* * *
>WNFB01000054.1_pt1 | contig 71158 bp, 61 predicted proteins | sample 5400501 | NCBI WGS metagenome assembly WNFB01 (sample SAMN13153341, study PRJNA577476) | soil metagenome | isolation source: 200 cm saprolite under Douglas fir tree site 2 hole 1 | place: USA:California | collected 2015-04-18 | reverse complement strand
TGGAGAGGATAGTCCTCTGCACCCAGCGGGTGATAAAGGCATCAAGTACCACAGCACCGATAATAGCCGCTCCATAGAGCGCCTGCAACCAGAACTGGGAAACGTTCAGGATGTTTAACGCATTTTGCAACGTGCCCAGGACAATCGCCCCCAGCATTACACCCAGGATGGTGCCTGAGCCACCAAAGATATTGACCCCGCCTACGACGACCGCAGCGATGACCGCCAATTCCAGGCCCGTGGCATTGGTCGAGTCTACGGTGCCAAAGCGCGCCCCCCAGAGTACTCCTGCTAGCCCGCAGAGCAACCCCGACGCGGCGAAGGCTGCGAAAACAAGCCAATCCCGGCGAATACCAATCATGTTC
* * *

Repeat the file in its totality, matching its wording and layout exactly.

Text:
>WNFB01000054.1_pt1 | contig 71158 bp, 61 predicted proteins | sample 5400501 | NCBI WGS metagenome assembly WNFB01 (sample SAMN13153341, study PRJNA577476) | soil metagenome | isolation source: 200 cm saprolite under Douglas fir tree site 2 hole 1 | place: USA:California | collected 2015-04-18 | reverse complement strand
TGGAGAGGATAGTCCTCTGCACCCAGCGGGTGATAAAGGCATCAAGTACCACAGCACCGATAATAGCCGCTCCATAGAGCGCCTGCAACCAGAACTGGGAAACGTTCAGGATGTTTAACGCATTTTGCAACGTGCCCAGGACAATCGCCCCCAGCATTACACCCAGGATGGTGCCTGAGCCACCAAAGATATTGACCCCGCCTACGACGACCGCAGCGATGACCGCCAATTCCAGGCCCGTGGCATTGGTCGAGTCTACGGTGCCAAAGCGCGCCCCCCAGAGTACTCCTGCTAGCCCGCAGAGCAACCCCGACGCGGCGAAGGCTGCGAAAACAAGCCAATCCCGGCGAATACCAATCATGTTC